5. Conclusions

This nationwide study aimed to identify factors associated with ADL dependence in patients with KS living in nursing homes. Based on the analysis, it can be concluded that several physical and cognitive factors are associated with ADL dependence. The results suggest that when choosing interventions aimed at improving ADL functioning, special attention should be paid to residents living more than five years in the nursing home, with female gender, with more severe cognitive impairments, and/or with COPD. Future research should identify which specific cognitive functions most affect ADL functioning and how functional status and cognitive impairment can be reliably and validly measured in KS. Finally, further research is needed to assess the role of institutionalization and its impact on ADL independence.

Author Contributions

Conceptualization, E.S.B., B.S. and I.J.G.; methodology, E.S.B. and B.S.; formal analysis, E.S.B.; investigation, E.S.B.; writing—original draft preparation, E.S.B., B.S., I.J.G. and K.J.J.; writing review and editing, E.S.B., B.S., K.J.J., Y.Z. and I.J.G.; project administration, E.S.B.; funding acquisition, not applicable. All authors have read and agreed to the published version of the manuscript.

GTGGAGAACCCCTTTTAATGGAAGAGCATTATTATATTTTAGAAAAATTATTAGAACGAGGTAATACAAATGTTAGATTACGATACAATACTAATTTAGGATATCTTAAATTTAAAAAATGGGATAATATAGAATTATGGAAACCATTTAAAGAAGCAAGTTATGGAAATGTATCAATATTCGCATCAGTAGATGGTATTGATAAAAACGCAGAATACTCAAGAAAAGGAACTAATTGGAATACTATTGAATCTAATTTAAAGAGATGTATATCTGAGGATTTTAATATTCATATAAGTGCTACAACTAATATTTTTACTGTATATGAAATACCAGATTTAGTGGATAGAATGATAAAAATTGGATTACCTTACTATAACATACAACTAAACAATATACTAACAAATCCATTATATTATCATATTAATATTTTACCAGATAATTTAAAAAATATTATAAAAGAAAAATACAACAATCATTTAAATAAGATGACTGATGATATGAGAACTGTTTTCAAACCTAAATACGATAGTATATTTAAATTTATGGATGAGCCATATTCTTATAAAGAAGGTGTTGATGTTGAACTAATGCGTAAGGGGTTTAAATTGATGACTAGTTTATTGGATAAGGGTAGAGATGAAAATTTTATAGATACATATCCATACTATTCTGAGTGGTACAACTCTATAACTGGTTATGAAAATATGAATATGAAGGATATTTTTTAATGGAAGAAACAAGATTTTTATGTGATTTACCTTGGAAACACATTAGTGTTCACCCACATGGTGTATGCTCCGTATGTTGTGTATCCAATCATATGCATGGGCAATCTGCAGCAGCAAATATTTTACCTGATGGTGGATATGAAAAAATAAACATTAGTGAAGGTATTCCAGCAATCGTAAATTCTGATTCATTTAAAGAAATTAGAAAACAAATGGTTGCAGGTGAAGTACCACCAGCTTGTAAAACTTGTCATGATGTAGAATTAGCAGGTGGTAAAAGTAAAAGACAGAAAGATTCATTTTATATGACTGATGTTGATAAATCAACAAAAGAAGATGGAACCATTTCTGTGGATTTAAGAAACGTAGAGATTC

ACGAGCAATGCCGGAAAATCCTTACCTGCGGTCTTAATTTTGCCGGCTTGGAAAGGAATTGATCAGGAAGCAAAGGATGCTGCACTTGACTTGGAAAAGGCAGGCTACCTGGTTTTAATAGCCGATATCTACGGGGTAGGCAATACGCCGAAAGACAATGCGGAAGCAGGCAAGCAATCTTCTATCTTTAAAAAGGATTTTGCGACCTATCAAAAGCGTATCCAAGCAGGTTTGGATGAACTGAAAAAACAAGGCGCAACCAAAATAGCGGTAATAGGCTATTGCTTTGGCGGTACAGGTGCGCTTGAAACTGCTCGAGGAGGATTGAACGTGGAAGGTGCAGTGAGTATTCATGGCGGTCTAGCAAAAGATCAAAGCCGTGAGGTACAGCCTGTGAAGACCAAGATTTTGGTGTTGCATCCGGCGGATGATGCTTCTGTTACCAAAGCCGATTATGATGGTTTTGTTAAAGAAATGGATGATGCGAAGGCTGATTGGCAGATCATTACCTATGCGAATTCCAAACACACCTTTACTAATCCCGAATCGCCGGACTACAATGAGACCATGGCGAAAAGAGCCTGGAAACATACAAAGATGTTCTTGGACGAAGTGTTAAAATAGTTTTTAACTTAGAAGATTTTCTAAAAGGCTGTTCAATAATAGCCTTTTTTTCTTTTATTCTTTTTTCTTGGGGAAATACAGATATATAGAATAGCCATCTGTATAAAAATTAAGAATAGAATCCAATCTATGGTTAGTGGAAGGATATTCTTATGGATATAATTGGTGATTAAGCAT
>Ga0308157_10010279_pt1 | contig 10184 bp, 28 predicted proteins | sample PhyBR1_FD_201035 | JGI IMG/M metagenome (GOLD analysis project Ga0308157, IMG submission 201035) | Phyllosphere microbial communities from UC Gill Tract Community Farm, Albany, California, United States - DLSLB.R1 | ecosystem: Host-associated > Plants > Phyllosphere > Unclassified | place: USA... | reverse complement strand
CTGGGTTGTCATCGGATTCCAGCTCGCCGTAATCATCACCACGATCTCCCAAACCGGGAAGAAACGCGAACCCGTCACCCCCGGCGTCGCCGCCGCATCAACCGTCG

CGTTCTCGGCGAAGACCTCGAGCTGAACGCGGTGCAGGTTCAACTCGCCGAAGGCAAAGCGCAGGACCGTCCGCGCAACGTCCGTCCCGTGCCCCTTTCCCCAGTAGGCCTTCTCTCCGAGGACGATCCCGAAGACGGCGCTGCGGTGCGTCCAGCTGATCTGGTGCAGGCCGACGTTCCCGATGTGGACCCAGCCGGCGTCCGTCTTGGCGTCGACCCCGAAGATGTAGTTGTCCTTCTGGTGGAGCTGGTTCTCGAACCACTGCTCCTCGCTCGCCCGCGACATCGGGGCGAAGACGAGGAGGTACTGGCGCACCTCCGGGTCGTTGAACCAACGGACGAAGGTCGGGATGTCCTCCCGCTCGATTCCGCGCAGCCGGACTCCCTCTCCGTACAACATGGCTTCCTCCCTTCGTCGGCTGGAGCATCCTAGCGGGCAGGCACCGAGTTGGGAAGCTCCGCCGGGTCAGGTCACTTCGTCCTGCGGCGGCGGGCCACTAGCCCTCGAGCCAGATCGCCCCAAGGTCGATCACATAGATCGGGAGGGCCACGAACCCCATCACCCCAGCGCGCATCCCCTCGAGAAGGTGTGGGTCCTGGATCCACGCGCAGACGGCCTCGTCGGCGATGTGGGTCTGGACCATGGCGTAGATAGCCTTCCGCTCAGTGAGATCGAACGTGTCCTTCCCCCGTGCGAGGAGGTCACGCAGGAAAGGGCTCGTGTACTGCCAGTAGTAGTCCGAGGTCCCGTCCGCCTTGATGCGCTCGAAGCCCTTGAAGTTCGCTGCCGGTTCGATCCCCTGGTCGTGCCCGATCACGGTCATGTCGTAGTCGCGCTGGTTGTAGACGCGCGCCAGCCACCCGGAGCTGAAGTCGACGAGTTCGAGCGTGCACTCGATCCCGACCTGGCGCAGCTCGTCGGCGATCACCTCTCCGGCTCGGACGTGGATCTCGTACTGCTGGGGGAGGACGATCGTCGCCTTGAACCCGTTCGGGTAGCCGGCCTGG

This research received no external funding.

Institutional Review Board Statement

The study was conducted in accordance with the Declaration of Helsinki and approved by the Institutional Review Board of the Amsterdam UMC (WC 2014-010 on 30 January 2014).

Informed Consent Statement

Informed consent was obtained from all subjects involved in the study.

Data Availability Statement

Data supporting results are saved at the server of the VU University Amsterdam. Due to patient confidentiality, raw data are not made publicly. Anonymized data are available from the authors upon request.